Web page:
updated 12:15 pm EDT, Wed March 16, 2011
Samsung Galaxy Player 4 and 5 reach US
Samsung presented some of the first significant competition to the iPod touch in years on Wednesday with US versions of the Galaxy S Wi-Fi 5.0 and its 4.0 counterpart. Simply called the Galaxy Player 4" and 5" in the country, both run Android 2.2 and will be upgradable to 2.3 in the future. The four- and five-inch versions both have front (VGA) and rear (3.2-megapixel) cameras and will come with both Skype and Qik for voice and video chat when on Wi-Fi.
They should also be some of the few pocketable media players to support Flash 10.1 and will have DLNA media sharing. Both are equally rare in having GPS and can work as true stand-alone navigators when using a GPS app with offline maps, including Google Maps 5.
The two ship with 8GB of storage built-in and have microSDHC slots to take up to 32GB more. Samsung is keen to tout that, as Android devices, they don't need a sync app to load content and will work with drag-and-drop for those comfortable with manually loading their media. They support most common media formats, including the usual AAC, MP3, MPEG-4, H.264 and Windows Media but also DivX, FLAC, Ogg Vorbis, and XviD.
Samsung unusually didn't give a ship date or a price for either Galaxy Player beyond a spring release, though they're expected to cost much less than a Galaxy S-based phone would off-contract.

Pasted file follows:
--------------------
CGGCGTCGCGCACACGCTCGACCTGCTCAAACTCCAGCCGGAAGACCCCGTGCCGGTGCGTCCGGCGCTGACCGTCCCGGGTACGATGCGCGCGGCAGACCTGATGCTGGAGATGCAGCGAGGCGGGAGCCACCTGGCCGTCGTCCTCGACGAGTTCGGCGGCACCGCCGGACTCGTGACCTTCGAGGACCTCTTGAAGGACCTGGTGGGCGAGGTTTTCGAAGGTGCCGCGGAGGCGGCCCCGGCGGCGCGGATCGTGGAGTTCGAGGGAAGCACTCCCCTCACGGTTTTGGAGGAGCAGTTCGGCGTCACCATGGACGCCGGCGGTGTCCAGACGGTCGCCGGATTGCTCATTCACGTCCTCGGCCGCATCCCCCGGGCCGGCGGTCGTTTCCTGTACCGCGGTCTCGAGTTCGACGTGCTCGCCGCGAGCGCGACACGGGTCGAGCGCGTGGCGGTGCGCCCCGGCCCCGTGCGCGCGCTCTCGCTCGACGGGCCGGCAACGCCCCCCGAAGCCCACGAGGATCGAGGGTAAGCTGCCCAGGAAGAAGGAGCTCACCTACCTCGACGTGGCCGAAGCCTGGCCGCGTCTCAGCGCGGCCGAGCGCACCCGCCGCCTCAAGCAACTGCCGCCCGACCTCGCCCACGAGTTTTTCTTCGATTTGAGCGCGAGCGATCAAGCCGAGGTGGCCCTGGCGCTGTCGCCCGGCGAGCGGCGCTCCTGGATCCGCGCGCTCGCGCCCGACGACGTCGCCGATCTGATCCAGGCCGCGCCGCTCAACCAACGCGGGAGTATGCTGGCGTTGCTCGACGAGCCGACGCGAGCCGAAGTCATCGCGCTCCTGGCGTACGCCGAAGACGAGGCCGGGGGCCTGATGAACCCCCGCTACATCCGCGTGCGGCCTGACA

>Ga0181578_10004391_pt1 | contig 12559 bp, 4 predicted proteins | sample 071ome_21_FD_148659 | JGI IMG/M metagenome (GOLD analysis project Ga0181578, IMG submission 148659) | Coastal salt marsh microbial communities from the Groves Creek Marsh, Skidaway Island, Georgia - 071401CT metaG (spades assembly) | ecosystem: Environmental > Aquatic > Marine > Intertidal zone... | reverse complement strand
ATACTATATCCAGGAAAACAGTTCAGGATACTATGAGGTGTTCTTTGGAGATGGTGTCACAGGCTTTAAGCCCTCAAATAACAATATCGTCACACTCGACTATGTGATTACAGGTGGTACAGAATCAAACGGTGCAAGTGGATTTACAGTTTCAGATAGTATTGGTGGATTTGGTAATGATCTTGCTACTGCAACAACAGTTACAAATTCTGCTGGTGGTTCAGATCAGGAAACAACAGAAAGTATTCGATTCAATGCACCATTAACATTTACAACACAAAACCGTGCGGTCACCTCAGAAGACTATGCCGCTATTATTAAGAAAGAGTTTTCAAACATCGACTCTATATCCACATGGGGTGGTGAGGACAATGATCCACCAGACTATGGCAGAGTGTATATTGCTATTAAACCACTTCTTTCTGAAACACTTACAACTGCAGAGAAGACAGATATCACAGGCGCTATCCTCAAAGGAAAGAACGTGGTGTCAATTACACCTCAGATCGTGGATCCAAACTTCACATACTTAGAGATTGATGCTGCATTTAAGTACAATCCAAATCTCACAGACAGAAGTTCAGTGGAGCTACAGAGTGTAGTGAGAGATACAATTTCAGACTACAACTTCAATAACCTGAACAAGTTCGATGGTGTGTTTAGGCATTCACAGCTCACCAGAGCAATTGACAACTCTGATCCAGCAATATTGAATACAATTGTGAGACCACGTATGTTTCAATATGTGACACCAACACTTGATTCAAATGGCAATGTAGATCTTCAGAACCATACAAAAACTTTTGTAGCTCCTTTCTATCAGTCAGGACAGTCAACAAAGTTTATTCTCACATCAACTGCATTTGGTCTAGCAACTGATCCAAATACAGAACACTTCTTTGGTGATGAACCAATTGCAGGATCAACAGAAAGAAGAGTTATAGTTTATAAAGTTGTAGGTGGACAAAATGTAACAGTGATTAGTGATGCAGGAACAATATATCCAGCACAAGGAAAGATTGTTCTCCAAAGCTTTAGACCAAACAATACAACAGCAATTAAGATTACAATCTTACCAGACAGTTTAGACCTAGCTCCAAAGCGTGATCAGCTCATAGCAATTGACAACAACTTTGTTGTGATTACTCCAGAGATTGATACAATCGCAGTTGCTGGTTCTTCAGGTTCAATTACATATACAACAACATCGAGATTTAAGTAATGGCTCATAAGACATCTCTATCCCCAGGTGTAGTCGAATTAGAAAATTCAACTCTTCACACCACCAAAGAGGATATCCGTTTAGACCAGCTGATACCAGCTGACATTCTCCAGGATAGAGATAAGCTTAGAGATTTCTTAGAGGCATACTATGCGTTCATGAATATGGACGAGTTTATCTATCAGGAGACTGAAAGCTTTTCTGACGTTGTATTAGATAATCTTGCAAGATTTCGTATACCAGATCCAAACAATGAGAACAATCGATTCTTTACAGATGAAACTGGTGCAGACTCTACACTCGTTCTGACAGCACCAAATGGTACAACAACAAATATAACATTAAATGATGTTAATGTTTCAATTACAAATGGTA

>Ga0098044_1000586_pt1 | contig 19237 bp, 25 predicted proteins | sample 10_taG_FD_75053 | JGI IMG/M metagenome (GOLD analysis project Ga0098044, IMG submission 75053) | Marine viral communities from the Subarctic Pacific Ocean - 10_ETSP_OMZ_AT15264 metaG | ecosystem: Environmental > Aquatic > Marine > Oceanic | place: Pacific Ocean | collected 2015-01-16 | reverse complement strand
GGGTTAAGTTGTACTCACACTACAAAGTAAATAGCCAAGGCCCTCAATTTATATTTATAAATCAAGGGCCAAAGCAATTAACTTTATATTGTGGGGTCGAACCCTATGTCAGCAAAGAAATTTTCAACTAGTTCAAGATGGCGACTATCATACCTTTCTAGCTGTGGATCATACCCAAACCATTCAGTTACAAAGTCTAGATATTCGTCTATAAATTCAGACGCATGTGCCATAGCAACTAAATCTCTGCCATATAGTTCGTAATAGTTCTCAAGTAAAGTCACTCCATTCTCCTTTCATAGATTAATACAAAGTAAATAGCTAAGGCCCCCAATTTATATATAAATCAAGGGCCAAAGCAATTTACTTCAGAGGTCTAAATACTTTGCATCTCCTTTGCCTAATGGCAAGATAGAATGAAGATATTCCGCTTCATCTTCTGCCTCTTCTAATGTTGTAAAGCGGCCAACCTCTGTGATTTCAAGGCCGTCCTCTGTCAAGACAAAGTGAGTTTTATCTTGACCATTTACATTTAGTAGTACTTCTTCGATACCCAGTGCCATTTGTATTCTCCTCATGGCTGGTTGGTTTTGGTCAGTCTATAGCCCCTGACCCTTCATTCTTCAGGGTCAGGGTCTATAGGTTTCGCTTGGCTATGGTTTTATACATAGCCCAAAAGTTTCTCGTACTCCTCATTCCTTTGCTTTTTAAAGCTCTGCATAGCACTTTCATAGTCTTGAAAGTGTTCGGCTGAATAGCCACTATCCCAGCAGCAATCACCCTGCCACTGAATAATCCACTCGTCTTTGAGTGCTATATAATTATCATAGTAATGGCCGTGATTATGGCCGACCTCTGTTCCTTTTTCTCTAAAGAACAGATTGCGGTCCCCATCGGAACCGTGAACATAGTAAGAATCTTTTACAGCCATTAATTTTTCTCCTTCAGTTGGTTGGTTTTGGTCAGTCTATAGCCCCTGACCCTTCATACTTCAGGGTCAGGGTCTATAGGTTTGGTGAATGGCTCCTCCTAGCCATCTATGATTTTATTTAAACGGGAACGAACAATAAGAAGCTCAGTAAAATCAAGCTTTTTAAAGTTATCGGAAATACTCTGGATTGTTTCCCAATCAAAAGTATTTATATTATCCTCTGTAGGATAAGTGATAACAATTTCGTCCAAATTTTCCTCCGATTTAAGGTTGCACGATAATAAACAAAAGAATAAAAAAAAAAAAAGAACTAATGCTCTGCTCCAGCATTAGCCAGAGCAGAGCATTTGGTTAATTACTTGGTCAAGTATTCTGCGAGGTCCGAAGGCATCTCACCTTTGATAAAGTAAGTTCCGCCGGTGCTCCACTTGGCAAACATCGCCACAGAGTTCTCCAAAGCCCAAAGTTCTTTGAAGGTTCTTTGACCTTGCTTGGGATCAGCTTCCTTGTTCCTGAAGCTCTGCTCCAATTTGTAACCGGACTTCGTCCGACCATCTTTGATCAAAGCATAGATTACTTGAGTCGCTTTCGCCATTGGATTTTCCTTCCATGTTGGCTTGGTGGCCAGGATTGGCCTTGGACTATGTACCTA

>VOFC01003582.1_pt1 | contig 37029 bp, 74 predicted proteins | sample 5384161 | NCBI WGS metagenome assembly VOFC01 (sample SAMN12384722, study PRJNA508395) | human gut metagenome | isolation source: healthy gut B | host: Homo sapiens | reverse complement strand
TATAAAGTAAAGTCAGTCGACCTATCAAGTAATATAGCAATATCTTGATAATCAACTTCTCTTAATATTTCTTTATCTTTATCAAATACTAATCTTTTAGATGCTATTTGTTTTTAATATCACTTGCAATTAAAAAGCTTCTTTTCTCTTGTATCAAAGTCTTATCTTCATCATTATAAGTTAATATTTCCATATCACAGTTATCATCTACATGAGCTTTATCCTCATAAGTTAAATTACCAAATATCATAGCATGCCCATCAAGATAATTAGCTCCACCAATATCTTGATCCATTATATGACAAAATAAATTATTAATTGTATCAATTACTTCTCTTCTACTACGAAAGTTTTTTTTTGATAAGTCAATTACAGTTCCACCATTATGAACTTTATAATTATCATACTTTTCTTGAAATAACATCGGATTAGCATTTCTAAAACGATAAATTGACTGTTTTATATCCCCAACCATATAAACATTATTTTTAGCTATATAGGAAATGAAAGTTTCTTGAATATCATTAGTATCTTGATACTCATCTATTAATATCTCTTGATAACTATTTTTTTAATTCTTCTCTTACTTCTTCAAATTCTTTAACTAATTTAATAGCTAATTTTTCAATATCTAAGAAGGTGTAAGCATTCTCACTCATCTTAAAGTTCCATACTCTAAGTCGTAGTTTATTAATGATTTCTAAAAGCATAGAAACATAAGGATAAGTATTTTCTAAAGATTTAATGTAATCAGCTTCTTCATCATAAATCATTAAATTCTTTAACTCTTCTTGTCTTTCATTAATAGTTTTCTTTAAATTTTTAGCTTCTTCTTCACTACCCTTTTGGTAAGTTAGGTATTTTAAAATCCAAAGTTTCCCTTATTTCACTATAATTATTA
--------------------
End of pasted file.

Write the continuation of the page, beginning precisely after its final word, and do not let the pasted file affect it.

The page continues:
Apple has dominated the MP3 player market in the US for several years and has gone nearly unopposed in the high-end touchscreen arena, where most of its competitors either have refused to enter or have bowed out. With the exception of Archos, it's also virtually the only significant company making MP3 players using Android. The iPod's advantage in the space has been its support for third-party apps and strong Internet support where most either don't have support at all or have been extremely limited.
We tried the Galaxy Player 5 last month and found the design surprisingly good in the hand and portable while also being surprisingly fast and feature-loaded. It still uses the TouchWiz interface, which has sometimes been criticized for being overly simple, but makes more sense in a non-phone device.